do-release-upgrade is crashing when going from 16.04 to 18.04
paul at mad-scientist.net
Sat Apr 27 19:07:40 UTC 2019
On Sat, 2019-04-27 at 13:23 -0400, Robert Heller wrote:
> > For quite a while now Ubuntu has used first dnsmasq, and then systemd-
> > resolve, and so nscd has been obsolete.
> Ok, then I need to get rid of systemd-resolve or else disable it. I have/will
> have some other 16.04 systems to update, and I know that nscd on 14.04 has
> always been a pain. I think the problem is that nscd is not always
> respecting the LAN-provided DNS server and is wanting to use 220.127.116.11 and
> 18.104.22.168, which is fine when there is "nothing" on the LAN (no intranet
> services)... I don't know if systemd-resolve is any better. I really want
> these machines to use the DNS server provided by the DHCP server and not try
> to play "games" with some kind of machine-local caching DNS server. The LAN
> server is *already* caching DNS for the LAN, as well as providing DNS for the
> mahines on the LAN, including LAN-provided services.
That's fine, but note that a large amount of modern software such as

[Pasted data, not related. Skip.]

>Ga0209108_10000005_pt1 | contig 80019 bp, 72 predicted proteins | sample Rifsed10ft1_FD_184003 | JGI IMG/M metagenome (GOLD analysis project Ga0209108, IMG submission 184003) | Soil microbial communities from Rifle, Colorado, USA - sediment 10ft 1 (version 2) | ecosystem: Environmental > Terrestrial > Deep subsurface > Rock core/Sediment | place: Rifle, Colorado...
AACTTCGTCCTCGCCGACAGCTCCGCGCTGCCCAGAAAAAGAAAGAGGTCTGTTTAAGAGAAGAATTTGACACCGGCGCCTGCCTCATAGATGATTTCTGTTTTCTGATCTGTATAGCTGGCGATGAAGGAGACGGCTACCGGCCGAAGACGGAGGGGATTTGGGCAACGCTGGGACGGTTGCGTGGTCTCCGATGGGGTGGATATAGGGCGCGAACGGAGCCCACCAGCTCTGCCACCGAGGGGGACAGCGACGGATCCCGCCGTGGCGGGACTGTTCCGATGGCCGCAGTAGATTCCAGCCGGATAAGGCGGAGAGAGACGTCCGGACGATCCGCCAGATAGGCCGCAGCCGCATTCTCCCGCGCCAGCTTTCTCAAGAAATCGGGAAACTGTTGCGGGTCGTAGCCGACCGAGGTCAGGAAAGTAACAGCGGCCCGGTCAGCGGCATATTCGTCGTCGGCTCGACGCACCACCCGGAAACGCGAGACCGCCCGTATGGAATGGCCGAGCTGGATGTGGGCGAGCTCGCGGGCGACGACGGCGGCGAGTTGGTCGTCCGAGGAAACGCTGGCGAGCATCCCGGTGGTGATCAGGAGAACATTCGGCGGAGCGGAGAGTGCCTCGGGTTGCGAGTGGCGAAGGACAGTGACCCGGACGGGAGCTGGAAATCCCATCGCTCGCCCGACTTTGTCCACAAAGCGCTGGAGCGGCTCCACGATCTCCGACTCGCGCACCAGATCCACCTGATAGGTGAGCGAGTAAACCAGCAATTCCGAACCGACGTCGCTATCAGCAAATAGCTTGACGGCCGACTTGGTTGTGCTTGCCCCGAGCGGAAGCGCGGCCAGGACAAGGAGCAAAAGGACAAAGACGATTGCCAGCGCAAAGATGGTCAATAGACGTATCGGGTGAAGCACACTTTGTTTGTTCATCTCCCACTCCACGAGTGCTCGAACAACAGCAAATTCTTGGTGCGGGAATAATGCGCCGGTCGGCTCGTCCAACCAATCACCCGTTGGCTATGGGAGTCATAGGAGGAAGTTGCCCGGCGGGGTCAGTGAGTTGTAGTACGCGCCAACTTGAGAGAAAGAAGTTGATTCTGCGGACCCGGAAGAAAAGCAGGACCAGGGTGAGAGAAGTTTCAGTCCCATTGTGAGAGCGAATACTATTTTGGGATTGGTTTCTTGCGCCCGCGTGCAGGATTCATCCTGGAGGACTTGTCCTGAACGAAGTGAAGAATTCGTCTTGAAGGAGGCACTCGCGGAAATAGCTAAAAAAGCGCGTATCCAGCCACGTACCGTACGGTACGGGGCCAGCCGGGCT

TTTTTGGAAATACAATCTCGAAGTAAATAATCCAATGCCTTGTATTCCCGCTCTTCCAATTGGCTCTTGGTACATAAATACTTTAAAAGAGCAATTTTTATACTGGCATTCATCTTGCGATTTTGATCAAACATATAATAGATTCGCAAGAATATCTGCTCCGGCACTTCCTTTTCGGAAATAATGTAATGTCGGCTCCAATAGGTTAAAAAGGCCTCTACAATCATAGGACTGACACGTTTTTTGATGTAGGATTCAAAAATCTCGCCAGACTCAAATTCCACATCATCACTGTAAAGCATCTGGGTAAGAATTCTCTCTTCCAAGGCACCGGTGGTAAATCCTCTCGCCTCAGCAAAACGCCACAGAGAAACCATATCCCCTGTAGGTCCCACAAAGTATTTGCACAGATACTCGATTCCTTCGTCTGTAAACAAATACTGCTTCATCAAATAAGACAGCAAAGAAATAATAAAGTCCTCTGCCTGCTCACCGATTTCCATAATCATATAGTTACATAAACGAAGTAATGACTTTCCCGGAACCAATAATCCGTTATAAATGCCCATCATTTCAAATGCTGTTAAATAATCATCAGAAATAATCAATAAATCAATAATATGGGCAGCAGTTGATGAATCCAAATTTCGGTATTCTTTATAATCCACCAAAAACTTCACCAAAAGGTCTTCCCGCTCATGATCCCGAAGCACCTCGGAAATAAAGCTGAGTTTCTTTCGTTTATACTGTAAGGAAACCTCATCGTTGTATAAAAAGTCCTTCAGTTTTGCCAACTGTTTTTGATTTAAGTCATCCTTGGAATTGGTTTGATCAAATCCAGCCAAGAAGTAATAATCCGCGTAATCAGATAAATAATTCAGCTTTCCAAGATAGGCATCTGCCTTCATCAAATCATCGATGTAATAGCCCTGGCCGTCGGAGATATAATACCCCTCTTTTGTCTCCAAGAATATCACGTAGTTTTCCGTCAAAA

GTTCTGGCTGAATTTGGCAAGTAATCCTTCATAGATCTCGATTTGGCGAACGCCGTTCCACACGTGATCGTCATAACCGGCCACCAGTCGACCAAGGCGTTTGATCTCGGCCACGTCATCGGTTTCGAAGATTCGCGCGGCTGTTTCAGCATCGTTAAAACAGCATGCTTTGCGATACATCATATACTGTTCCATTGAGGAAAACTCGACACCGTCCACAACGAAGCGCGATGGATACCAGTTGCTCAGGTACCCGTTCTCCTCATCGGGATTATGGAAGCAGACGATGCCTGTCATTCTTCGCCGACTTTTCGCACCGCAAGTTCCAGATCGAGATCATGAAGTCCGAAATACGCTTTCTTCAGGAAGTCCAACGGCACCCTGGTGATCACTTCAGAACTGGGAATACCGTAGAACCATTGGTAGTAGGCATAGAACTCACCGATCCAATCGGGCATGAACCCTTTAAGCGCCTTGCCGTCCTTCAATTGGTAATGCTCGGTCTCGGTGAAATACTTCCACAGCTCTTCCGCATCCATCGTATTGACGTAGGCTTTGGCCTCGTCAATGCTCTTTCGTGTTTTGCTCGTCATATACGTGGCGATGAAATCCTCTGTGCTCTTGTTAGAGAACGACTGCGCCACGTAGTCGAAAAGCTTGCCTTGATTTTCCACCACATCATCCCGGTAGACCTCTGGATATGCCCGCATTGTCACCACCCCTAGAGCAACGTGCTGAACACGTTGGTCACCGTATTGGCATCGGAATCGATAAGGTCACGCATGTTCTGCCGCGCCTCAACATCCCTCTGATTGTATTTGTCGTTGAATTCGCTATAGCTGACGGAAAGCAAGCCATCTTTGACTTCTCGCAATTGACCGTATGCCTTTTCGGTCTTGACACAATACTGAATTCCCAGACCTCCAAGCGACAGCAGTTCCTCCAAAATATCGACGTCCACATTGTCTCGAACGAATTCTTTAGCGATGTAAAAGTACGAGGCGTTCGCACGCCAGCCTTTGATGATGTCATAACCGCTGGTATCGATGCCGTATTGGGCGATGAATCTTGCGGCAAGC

Docker, Kubernetes, qemu/etc., VPN networking, etc. all require these
tools to be installed in order to work properly. Any type of
virtualization or container needs to have a virtualized network and
this requires games to be played with DNS, a local DHCP server running,
etc. VPNs need to be able to perform split DNS (typically). Even some
wireless/roaming setups that want to be able to access both local and
global facilities use them.
If you don't need anything more than a basic wired network interface
with simple DHCP, running without any virtualized networking or
multiple DNS lookup realms, you can remove these other facilities and
reconfigure NetworkManager to manage /etc/resolv.conf directly.
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